Texas Leaders Stick To Guns Amid Firearm Crackdown
AUSTIN (AP) — The mass shooting at a Connecticut elementary school has sparked a federal effort to crack down on firearms. But in the Lone Star State — where packing heat is as much a part of a frontier image as the Alamo — lawmakers are sticking to their guns.
From gun rights, to guns in schools to telling the feds to keep their hands off Texans’ weapons, there’s no shortage of support in the state Capitol for the right to bear arms.
Some issues are new: Lt. Gov. David Dewhurst wants state-paid specials weapons and tactics training for school teachers. Others are old: Some bills would allow concealed handgun license holders to carry their weapons into college classrooms.
“And that’s a good thing,” said state Land Commissioner Jerry Patterson, who as a state representative wrote the state’s concealed handgun law in 1995. “In Texas, we keep moving in the direction of liberty instead of regulation.”
That liberty is exercised every day in the Capitol, where concealed handgun license holders are allowed to bypass metal detectors. Some lawmakers appear determined to broaden Texans’ gun rights amid a push by the Obama administration to curb access to certain kinds of firearms.
Jumping to the forefront this session is the debate over school safety and whether having teachers and administrators carry concealed handguns guns to class will protect students from a rampaging shooter like one who killed 20 children and six adults at a Newtown, Conn., elementary school in December.
Texas law allows school districts to let some teachers and staff have concealed weapons in class, but only a few rural districts are known to use that option. At a special Senate hearing on school safety last week, officials from those districts said gun-toting teachers provide a critical line of defense for students between the time the shooting starts and police arrive.
“Now, we’re able to protect our children, to fill that gap until the police get there,” said Don Dunn, Don Dunn of Van Independent School District.
But the hearing also exposed a division between rural and urban school districts over arming teachers. Three small districts that allow teachers to carry weapons to class don’t have their own police forces. Dallas and Austin and dozens of larger school districts do, and officials from those districts told lawmakers they want to leave school security to professional law enforcement.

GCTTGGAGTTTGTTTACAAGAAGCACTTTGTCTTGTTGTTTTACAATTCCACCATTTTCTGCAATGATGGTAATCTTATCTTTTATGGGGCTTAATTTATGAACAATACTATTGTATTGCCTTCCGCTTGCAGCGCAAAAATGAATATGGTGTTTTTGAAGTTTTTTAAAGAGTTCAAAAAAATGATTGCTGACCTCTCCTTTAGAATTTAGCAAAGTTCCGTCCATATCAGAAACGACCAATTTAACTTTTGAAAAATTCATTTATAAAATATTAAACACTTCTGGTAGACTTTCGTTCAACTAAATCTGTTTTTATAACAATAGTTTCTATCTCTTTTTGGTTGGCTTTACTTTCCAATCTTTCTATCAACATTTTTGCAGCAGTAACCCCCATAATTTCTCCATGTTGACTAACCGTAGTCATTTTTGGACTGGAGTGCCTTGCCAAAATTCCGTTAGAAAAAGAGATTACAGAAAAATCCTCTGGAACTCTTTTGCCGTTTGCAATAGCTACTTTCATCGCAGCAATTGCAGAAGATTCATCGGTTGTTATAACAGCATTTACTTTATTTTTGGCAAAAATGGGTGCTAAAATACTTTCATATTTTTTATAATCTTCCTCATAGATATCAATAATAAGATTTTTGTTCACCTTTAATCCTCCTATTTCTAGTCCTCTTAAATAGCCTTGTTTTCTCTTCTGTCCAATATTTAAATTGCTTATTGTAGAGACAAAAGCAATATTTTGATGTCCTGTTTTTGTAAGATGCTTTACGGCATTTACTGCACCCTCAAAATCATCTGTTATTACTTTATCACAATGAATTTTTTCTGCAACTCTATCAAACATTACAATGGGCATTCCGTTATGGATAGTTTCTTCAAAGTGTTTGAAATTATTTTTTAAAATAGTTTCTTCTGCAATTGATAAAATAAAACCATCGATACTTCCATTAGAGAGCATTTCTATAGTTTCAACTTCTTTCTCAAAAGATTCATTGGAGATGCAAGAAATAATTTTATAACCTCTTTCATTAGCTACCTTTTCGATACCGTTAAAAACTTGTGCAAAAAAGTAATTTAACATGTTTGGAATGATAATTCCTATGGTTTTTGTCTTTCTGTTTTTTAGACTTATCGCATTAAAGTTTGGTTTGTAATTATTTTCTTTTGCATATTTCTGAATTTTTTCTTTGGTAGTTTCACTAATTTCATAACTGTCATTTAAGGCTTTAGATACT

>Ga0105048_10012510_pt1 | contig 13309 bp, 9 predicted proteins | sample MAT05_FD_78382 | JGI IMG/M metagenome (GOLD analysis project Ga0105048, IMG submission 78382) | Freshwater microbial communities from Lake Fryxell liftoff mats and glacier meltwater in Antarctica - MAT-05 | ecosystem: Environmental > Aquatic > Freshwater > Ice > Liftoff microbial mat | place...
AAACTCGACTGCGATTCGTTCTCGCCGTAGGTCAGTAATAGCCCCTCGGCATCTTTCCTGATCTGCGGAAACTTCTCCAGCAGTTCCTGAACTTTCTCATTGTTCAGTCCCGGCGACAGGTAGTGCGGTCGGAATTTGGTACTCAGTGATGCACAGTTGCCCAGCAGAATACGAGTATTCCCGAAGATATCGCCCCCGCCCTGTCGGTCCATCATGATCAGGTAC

The Texas State Teachers Association has opposed pushing more teachers into carrying weapons. Parent groups seem nervous about the idea as well.
“No parent wants their child in on an experiment with deadly weapons,” said Barbara Beto, legislative action chair for the Texas PTA.
The proposal for more guns echoes the National Rifle Association’s call for an armed guard in every school. Meanwhile, New York passed a law that reduces the maximum legal magazine size from 10 bullets to seven and further restricts assault weapons. Connecticut lawmakers are considering tighter control on guns following the Connecticut massacre.
President Obama earlier this month unveiled plans to press for universal background checks and bans on military-style assault weapons and high-capacity ammunition magazines. That prompted a rapid-fire response from Texas.
Gov. Rick Perry, who carries a concealed handgun and once shot a coyote while jogging, said prayer, not gun control, would save lives. First-term state Rep. Steve Toth, R-The Woodlands, organized a gun-rights rally that drew hundreds of gun-toting demonstrators to the steps of the state Capitol. A simultaneous gun control rally on the opposite side of the building drew only a few dozen.
Toth has introduced a bill seeking to ban statewide any federal action limiting firearms. The bill would allow Texas police to arrest federal law enforcement officers attempting to enforce any federal gun or ammunition bans in the Texas, although such a measure would violate the U.S. Constitution.
And on Thursday, Dewhurst taunted Obama in a message on Twitter: “To (hash)Obama & his elitist, liberal allies, I say what Texans have said for generations: (hash)ComeandTake It!”
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